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A Path to the Next Generation of U.S. Banknotes: Keeping Them Real Summary At the request of the U.S. Department of the Treasury’s Bureau of Engraving and Printing (BEP), the Committee on Technologies to Deter Currency Counterfeiting investigated trends in digital imaging and printing technologies to assess evolving counterfeiting threats to U.S. currency. The most significant threat is represented by nonprofessional, independent individuals with limited, if any, traditional counterfeiting skills. These opportunist, casual counterfeiters pose a particularly onerous risk to the integrity of currency, given the diffuse nature of their counterfeiting activities, which are enabled by affordable, highly capable, advanced reprographic and digital technology. This technology will continue to improve, primarily in response to digital photographic market demand for high-quality reproductions. Within 5 to 10 years, advances in image-processing tools and digital printing technology will allow a casual counterfeiter to attain the level of skill of a computer graphics art specialist. The committee also highlighted a newer threat—the use of the Internet to share best practices and sourcing of specialty materials, permitting the quality of the counterfeits to improve rapidly. The BEP has adopted a successful proactive strategy of adding features to U.S. banknotes to enhance counterfeit deterrence. The counterfeiting rate of U.S. banknotes is one of the lowest of any major currency. The grand challenge is to up-hold this record while maintaining the “look and feel” of traditional U.S. banknotes. Security features make the currency readily recognizable. Several strategies have been pursued to make the counterfeiter’s job more challenging:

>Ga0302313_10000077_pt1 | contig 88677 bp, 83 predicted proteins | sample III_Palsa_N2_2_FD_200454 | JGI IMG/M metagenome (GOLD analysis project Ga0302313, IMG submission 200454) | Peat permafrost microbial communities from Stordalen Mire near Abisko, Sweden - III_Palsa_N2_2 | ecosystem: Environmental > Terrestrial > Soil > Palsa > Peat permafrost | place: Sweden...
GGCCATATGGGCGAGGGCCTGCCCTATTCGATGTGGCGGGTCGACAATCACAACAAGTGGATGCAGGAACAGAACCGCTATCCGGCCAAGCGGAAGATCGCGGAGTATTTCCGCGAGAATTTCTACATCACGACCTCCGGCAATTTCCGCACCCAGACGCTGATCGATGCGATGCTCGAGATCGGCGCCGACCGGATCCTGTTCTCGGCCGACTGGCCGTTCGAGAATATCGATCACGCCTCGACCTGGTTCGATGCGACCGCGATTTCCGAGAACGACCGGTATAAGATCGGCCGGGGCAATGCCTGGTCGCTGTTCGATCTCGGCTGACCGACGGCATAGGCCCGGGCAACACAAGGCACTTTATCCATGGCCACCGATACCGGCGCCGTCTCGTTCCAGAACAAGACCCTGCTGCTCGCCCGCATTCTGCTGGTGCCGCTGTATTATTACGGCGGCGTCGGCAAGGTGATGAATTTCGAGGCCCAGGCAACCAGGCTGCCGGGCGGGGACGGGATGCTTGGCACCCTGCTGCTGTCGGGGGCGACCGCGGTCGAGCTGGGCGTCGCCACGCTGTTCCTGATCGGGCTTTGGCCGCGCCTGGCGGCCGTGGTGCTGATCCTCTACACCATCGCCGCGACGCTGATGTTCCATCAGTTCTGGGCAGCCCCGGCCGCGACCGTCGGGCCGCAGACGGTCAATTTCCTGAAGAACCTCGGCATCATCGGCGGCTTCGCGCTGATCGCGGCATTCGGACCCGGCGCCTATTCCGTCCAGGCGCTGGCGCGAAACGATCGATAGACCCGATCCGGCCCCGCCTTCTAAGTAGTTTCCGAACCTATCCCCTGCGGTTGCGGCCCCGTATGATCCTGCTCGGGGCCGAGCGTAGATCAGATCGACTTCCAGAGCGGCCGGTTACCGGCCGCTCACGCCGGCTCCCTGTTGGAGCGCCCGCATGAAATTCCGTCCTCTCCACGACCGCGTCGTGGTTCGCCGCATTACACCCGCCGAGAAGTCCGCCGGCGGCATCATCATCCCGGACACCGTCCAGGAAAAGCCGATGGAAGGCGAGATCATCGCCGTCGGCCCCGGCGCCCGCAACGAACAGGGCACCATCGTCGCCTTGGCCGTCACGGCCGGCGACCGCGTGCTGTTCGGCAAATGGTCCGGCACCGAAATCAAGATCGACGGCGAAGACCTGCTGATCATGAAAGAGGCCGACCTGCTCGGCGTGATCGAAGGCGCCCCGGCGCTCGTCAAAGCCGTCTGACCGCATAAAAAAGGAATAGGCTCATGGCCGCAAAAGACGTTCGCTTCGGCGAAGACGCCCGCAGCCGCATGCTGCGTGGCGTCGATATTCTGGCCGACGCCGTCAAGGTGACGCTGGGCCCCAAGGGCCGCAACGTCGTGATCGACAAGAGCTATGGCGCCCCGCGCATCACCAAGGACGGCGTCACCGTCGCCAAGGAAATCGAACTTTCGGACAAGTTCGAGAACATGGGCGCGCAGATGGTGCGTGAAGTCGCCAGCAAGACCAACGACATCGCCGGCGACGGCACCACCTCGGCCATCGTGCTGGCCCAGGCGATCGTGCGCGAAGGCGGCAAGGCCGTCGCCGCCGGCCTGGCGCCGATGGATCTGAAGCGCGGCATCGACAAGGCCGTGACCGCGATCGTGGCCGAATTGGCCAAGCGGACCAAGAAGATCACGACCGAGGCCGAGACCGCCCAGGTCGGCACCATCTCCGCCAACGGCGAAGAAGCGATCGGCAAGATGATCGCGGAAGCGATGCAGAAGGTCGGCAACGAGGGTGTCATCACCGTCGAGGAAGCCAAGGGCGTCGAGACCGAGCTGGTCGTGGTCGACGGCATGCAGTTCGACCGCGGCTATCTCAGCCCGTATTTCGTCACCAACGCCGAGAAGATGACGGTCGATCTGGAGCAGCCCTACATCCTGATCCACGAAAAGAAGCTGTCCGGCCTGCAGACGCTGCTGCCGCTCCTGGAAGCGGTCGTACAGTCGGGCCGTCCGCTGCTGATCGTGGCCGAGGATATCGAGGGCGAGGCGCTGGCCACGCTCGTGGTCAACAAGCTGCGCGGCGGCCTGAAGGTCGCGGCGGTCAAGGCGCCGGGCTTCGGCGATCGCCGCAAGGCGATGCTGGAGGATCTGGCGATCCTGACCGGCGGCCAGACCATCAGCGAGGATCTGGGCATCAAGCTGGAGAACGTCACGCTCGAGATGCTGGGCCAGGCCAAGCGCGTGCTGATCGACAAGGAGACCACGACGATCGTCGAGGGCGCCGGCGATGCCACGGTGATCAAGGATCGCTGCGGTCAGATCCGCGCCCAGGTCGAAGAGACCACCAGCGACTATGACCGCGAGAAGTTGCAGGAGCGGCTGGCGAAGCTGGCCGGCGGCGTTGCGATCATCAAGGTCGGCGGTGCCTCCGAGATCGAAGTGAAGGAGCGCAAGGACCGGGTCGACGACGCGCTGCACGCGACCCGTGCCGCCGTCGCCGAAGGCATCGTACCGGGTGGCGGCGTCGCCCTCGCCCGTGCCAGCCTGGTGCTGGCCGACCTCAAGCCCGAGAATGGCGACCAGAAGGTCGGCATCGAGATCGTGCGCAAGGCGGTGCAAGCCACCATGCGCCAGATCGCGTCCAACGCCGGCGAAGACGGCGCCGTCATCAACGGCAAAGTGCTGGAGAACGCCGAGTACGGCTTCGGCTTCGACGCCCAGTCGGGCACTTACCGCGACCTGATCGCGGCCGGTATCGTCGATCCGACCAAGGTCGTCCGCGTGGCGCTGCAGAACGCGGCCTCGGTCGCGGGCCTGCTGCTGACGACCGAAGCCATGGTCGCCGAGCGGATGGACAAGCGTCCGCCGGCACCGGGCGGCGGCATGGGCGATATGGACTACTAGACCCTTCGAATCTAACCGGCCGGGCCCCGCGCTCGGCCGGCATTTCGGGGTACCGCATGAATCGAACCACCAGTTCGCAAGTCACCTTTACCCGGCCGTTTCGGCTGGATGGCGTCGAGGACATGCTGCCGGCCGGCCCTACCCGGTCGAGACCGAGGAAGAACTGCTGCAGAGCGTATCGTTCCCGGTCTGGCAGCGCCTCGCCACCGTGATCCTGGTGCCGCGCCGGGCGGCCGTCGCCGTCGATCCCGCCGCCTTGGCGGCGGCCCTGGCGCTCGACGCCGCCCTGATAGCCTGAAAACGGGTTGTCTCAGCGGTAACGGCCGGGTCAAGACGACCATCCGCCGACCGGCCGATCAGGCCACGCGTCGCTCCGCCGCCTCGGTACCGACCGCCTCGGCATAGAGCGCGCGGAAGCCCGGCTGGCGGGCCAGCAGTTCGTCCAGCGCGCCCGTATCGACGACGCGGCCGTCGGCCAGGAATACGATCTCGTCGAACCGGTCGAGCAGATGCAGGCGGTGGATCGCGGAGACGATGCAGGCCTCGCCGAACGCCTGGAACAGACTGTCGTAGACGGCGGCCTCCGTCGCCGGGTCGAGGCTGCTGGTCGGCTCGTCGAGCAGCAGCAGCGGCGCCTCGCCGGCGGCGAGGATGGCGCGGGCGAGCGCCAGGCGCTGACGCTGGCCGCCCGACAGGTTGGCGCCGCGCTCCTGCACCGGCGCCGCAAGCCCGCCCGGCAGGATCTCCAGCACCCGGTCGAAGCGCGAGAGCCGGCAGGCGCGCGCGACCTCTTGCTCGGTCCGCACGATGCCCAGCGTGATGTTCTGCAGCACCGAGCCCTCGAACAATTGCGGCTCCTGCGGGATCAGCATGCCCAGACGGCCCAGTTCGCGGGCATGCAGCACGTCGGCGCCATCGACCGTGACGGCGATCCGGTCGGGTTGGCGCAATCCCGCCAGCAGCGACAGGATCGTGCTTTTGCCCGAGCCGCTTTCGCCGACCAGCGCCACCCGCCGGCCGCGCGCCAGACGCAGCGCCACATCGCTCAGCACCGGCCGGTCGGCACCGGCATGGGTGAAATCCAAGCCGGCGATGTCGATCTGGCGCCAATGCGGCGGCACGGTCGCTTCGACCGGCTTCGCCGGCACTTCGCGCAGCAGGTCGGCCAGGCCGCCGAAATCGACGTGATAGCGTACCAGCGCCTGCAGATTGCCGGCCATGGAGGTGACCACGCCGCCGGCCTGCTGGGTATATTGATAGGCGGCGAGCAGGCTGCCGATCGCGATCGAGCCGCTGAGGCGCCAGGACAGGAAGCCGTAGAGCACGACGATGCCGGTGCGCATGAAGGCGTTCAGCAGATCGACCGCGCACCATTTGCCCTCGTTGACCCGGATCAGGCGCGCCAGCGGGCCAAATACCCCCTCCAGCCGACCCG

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A Path to the Next Generation of U.S. Banknotes: Keeping Them Real The addition of features to the substrate (the paper in current U.S. notes), exploiting its three-dimensional character—for example, an embedded security strip; The use of an image that is visible in transmitted light but which cannot be directly imaged in reflected light by a copier or scanner—for example, a watermark; The employment of difficult-to-reproduce printed features—for example, color-shifting ink and microprint; and An improvement in the recognizability of printed images—for example, the use of an enlarged, off-center portrait. This report identifies new feature ideas that exploit 21st-century materials and technologies to deter 21st-century counterfeiting of banknotes. An appropriate mix of these feature ideas can form the basis for extending the proactive strategy a step or two ahead of the technology available to counterfeiters. This strategy requires that government efforts be directed at feature innovation rather than being focused solely on the integration of features developed by others. The committee generated ideas and devised and applied an evaluation process for a variety of potential new features that could provide effective countermeasures to these threats. In general, these features employ technologies that are not being developed for currency applications, although several that are in use in other currencies are suggested, since they can be more quickly implemented to provide an added measure of deterrence for a period of time. In order to refine the list of potential features, the committee found it helpful to describe the counterfeiting threat by means of a basic analytical model that maps the flow of counterfeit currency from its production to its removal from circulation. The committee recognized that the two most important parameters for assessing the effectiveness of a feature are (1) how well it deters simulation and (2) how well it aids in authentication. These parameters formed the basis for determining which features should be selected for further consideration. This report necessarily does not contain an exhaustive list of all possible new features. Additional technologies undoubtedly could be successfully employed to improve counterfeit deterrence. However, the committee believes that the process followed in conducting this study would be applicable to the analysis and development of other candidate features. On the basis of the maturity of the various technologies for security feature applications, the committee divided the feature ideas into two categories—(1) those that could be fully developed and ready for insertion in a banknote within 7 years and (2) those that would likely require longer than 7 years. Those feature ideas for the longer term were revolutionary and were considered “feature platforms,” since many different feature options could be generated from these technologies. The game-changing technologies were derived from considering what could be possible